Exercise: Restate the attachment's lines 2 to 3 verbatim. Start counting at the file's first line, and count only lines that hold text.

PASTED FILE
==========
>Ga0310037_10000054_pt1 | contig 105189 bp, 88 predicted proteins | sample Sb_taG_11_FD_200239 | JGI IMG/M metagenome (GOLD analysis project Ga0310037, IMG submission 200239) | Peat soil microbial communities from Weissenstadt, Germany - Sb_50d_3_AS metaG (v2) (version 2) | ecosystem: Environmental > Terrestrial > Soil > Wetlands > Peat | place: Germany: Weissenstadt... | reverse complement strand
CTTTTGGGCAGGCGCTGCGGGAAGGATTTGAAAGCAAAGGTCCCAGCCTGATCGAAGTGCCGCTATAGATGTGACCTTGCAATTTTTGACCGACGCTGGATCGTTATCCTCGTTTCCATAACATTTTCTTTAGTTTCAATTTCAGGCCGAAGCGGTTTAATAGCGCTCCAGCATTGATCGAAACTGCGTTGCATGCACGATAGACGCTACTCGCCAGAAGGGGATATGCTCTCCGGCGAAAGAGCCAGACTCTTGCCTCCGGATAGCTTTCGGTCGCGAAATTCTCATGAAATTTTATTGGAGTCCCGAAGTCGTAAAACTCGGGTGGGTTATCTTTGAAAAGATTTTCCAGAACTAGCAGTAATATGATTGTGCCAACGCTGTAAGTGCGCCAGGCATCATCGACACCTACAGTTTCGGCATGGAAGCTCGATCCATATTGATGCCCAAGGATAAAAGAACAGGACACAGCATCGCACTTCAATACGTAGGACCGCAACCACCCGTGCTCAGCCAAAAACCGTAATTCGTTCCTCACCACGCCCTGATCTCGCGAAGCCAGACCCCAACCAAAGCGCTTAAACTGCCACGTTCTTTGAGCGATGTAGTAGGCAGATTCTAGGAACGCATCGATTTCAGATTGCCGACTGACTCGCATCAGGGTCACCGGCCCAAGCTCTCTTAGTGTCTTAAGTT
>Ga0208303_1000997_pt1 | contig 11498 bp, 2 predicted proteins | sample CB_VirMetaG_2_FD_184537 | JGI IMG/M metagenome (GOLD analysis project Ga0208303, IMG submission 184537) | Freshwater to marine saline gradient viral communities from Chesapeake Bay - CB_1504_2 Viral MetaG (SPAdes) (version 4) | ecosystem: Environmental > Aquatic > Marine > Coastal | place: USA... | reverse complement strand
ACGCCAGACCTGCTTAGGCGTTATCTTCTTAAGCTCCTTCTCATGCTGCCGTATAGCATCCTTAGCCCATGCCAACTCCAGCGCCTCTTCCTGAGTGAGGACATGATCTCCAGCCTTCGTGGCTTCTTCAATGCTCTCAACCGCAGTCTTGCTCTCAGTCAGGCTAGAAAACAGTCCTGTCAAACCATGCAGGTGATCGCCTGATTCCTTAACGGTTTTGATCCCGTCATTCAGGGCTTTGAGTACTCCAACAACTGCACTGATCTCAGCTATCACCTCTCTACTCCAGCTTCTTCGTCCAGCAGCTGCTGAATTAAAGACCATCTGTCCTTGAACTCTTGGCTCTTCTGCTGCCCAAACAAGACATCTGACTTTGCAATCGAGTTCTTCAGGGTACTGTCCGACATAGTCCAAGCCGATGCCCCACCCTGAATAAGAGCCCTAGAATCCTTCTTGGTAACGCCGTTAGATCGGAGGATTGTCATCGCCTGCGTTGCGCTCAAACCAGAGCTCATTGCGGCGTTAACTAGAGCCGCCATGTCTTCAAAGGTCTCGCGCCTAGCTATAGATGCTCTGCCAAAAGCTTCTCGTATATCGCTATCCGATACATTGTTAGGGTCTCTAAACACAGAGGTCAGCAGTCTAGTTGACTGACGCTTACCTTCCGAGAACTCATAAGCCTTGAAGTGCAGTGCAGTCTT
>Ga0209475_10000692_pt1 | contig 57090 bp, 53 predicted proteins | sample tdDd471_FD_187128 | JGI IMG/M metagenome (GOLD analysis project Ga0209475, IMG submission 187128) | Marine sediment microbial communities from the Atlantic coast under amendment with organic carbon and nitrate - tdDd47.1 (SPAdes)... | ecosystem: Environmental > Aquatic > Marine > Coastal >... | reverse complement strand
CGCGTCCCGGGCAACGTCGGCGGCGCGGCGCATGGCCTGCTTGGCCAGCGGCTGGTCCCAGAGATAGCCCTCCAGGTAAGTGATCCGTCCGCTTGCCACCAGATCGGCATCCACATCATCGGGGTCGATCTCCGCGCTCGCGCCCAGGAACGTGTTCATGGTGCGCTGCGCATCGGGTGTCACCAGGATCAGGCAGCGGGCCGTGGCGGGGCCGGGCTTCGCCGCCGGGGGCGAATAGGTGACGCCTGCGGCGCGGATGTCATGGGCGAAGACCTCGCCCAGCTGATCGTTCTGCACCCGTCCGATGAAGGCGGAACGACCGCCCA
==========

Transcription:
CTTTTGGGCAGGCGCTGCGGGAAGGATTTGAAAGCAAAGGTCCCAGCCTGATCGAAGTGCCGCTATAGATGTGACCTTGCAATTTTTGACCGACGCTGGATCGTTATCCTCGTTTCCATAACATTTTCTTTAGTTTCAATTTCAGGCCGAAGCGGTTTAATAGCGCTCCAGCATTGATCGAAACTGCGTTGCATGCACGATAGACGCTACTCGCCAGAAGGGGATATGCTCTCCGGCGAAAGAGCCAGACTCTTGCCTCCGGATAGCTTTCGGTCGCGAAATTCTCATGAAATTTTATTGGAGTCCCGAAGTCGTAAAACTCGGGTGGGTTATCTTTGAAAAGATTTTCCAGAACTAGCAGTAATATGATTGTGCCAACGCTGTAAGTGCGCCAGGCATCATCGACACCTACAGTTTCGGCATGGAAGCTCGATCCATATTGATGCCCAAGGATAAAAGAACAGGACACAGCATCGCACTTCAATACGTAGGACCGCAACCACCCGTGCTCAGCCAAAAACCGTAATTCGTTCCTCACCACGCCCTGATCTCGCGAAGCCAGACCCCAACCAAAGCGCTTAAACTGCCACGTTCTTTGAGCGATGTAGTAGGCAGATTCTAGGAACGCATCGATTTCAGATTGCCGACTGACTCGCATCAGGGTCACCGGCCCAAGCTCTCTTAGTGTCTTAAGTT
>Ga0208303_1000997_pt1 | contig 11498 bp, 2 predicted proteins | sample CB_VirMetaG_2_FD_184537 | JGI IMG/M metagenome (GOLD analysis project Ga0208303, IMG submission 184537) | Freshwater to marine saline gradient viral communities from Chesapeake Bay - CB_1504_2 Viral MetaG (SPAdes) (version 4) | ecosystem: Environmental > Aquatic > Marine > Coastal | place: USA... | reverse complement strand